The World Centre for Jewish Music in Palestine, 1936-1940: Jewish Musical Life on the Eve of World War II

By Philip V. Bohlman | Go to book overview

Introduction

CONFOUNDING our understanding of the tragedy that decimated European Jewish culture during the 1930s and 1940s has been a paucity of documentation unlike any other in modern European history. Records of Jewish communities were systematically destroyed; the turmoil of the period forced many Jews to move frequently, leaving behind few traces of their temporary residence; the human resources that would have enabled more complete oral history disappeared in the Holocaust. Not only has this incomplete documentation obfuscated our investigation of European Jewry during the Holocaust, but it has complicated a fuller examination of the crucial two decades that preceded the inception of a new Jewish culture, one bound to a new national entity and symbolized by the establishment of the State of Israel in 1948. Clearly, neither the termination of European Jewish culture nor the inception of Israeli society occurred abruptly. There were bridges between them, and both individuals and organizations endeavoured to create the means whereby the culture of European Jewry might undergo a rebirth and renewal in Palestine and later Israel. The Jewish cultures of Europe and Israel were, in fact, bound together by the unfolding of historical events, by the movement of people, and by the transferral of ideas. The musical cultures, furthermore, were bound together by the collective biographies of musicians searching for new opportunities and new aesthetics, even entirely new conditions under which to develop something identifiable as Jewish music. These collective biographies, such as the one this book documents, also formed the bridges between the musical cultures of Europe and Israel.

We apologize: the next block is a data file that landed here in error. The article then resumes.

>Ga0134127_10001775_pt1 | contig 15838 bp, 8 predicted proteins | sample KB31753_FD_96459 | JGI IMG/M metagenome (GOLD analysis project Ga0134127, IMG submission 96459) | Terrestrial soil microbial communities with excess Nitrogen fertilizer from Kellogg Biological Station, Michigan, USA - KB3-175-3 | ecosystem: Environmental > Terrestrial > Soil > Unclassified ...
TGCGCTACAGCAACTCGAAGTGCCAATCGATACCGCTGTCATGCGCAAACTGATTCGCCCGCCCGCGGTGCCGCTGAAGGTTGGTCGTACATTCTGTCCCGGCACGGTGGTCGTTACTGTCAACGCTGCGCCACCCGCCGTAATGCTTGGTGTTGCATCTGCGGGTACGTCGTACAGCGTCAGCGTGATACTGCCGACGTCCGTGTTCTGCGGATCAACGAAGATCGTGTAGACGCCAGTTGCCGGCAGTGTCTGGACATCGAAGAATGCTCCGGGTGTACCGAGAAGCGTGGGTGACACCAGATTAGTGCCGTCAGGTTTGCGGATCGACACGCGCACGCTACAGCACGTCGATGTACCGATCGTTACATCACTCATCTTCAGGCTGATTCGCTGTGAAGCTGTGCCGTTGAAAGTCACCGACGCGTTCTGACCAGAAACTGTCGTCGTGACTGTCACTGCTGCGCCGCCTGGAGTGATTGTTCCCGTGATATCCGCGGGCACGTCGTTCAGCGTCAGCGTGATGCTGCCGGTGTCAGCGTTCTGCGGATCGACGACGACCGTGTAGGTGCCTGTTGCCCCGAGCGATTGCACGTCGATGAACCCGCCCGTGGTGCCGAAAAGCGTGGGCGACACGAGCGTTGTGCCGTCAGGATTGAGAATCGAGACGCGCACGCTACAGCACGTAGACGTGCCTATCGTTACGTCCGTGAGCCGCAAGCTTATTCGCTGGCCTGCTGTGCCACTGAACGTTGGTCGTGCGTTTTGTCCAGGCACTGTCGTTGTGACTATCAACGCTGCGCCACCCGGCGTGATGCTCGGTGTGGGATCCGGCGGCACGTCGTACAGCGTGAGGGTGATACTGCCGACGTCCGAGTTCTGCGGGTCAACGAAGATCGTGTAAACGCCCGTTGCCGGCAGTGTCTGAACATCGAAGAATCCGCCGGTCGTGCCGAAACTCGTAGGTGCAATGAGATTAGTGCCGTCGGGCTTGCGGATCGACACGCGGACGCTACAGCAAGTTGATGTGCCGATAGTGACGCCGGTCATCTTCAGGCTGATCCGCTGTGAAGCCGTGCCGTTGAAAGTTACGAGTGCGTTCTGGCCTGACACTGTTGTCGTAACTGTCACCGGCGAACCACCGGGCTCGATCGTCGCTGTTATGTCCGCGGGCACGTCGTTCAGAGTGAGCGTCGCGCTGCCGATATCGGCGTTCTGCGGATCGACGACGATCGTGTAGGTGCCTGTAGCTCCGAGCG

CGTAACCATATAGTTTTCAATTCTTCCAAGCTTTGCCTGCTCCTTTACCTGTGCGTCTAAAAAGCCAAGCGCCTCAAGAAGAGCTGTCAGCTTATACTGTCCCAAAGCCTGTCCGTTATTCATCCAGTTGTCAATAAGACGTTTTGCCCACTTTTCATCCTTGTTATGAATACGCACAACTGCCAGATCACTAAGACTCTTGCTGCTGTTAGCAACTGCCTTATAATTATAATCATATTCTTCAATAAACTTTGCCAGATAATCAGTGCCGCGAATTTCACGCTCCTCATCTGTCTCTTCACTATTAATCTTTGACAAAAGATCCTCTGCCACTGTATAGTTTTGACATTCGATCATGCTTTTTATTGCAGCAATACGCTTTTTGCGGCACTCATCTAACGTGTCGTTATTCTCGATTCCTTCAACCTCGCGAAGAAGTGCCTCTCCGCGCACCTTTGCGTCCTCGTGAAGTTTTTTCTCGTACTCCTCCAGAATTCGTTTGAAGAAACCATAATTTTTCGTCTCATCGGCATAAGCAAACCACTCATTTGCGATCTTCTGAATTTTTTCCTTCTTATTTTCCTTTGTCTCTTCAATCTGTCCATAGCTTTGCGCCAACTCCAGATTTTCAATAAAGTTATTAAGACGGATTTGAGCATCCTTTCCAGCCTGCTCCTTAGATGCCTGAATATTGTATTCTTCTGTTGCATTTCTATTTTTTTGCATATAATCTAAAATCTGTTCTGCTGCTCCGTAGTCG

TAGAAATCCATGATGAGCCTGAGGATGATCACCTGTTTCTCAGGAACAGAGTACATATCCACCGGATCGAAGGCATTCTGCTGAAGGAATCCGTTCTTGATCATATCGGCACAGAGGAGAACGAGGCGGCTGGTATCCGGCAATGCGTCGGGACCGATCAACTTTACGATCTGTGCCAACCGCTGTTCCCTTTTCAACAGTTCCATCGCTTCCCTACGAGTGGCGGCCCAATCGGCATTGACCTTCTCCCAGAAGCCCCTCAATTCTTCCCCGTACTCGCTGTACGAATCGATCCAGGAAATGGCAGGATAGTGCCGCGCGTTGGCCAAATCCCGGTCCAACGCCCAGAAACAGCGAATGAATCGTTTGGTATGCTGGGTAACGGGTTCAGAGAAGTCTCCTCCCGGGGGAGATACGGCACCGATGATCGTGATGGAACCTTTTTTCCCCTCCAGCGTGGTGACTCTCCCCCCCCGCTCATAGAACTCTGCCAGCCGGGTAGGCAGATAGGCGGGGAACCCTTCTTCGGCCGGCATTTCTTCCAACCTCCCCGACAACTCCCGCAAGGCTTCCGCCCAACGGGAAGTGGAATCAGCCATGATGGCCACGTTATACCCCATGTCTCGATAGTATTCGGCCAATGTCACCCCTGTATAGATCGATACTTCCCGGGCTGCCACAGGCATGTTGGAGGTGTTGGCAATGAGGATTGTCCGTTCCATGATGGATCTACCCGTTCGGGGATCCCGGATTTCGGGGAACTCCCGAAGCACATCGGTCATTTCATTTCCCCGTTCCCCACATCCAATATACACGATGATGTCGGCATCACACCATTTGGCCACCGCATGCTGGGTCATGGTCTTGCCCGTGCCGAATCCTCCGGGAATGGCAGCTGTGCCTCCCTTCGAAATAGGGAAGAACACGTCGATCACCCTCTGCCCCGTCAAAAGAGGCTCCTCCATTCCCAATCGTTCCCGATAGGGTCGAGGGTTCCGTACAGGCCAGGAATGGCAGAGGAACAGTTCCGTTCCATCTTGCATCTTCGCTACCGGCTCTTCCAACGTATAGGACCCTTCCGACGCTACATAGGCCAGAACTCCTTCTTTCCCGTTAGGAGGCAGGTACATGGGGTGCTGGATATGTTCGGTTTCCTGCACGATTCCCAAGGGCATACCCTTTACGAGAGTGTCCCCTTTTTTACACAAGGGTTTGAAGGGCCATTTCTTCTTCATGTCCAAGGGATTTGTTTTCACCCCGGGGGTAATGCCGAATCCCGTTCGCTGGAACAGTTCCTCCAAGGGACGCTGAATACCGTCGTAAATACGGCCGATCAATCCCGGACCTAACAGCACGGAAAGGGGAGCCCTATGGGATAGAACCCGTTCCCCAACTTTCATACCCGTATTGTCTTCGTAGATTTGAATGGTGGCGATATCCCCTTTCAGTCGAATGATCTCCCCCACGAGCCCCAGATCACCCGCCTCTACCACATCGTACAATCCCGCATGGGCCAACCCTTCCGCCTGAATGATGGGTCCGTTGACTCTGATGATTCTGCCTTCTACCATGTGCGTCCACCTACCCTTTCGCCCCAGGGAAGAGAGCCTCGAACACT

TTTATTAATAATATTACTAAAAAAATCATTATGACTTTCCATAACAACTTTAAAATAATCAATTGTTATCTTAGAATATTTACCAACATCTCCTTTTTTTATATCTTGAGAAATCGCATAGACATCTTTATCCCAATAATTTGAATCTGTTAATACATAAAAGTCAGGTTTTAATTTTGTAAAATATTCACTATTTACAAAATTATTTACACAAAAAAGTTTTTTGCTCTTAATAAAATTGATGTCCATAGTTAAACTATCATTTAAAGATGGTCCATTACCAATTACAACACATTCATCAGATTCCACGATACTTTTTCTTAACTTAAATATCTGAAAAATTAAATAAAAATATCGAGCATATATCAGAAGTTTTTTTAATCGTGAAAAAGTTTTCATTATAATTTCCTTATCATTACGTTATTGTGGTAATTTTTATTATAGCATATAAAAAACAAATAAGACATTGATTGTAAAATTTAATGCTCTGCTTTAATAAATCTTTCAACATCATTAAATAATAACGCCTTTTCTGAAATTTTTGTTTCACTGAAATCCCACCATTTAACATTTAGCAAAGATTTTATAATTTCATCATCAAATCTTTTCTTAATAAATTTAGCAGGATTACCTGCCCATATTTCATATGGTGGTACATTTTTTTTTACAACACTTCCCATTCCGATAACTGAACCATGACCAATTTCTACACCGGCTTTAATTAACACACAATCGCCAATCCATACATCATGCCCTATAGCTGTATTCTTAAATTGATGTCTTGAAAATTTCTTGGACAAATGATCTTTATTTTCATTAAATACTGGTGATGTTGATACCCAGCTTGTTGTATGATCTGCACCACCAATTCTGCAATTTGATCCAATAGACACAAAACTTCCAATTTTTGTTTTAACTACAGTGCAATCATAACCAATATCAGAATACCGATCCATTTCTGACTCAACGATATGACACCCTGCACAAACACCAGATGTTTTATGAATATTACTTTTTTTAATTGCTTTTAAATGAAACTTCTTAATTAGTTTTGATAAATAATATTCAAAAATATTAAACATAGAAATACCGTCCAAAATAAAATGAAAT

This book is an attempt to redress the lack of documentation for one area of cultural activity during this most profound moment in Jewish history: the musical life of Jewish communities in Central Europe and Palestine. The letters and other documents that appear in the following chapters were a link--literally and metaphorically--between these two centres of Jewish culture. They represent the exchange of ideas between correspondents and colleagues in Europe (and elsewhere in the Diaspora) and Palestine. They report on events in the months prior to World War II, and they discuss the structure of a musical life that would cease to exist within several years. They chronicle the final destruction of what Friedrich Battenberger so forcefully calls 'the European age of

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The World Centre for Jewish Music in Palestine, 1936-1940: Jewish Musical Life on the Eve of World War II
Table of contents

Table of contents

  • Title Page iii
  • Preface vii
  • Acknowledgements xiv
  • Contents xvii
  • List of Illustrations xxiv
  • List of Abbreviations xxv
  • Glossary xxvi
  • Note on the Translations xxix
  • Introduction 1
  • Part I - European Roots 23
  • 1 - Organizing the Wcjmp in the Diaspora 25
  • 2 - Organizing the Wcjmp Abroad 54
  • 3: Social Conditions for Jewish Musicians in Germany and Europe 78
  • Part II - The Search for Fertile Soil in a New Homeland 113
  • 4 - History of the Wcjmp 115
  • 5 - Financial Endeavours of the Wcjmp 136
  • 6 - Musica Hebraica 158
  • Part III - Toward a New Musical Culture in Palestine and Israel 173
  • 7 - Musical Life in Palestine During the 1930s 175
  • 8 - Aesthetics of Jewish Music 204
  • Epilogue the Music History of the Wcjmp: 'Clues to a Puzzle, a Meaning to the Meaningless' 237
  • Appendix 261
  • Bibliography 275
  • Index 287
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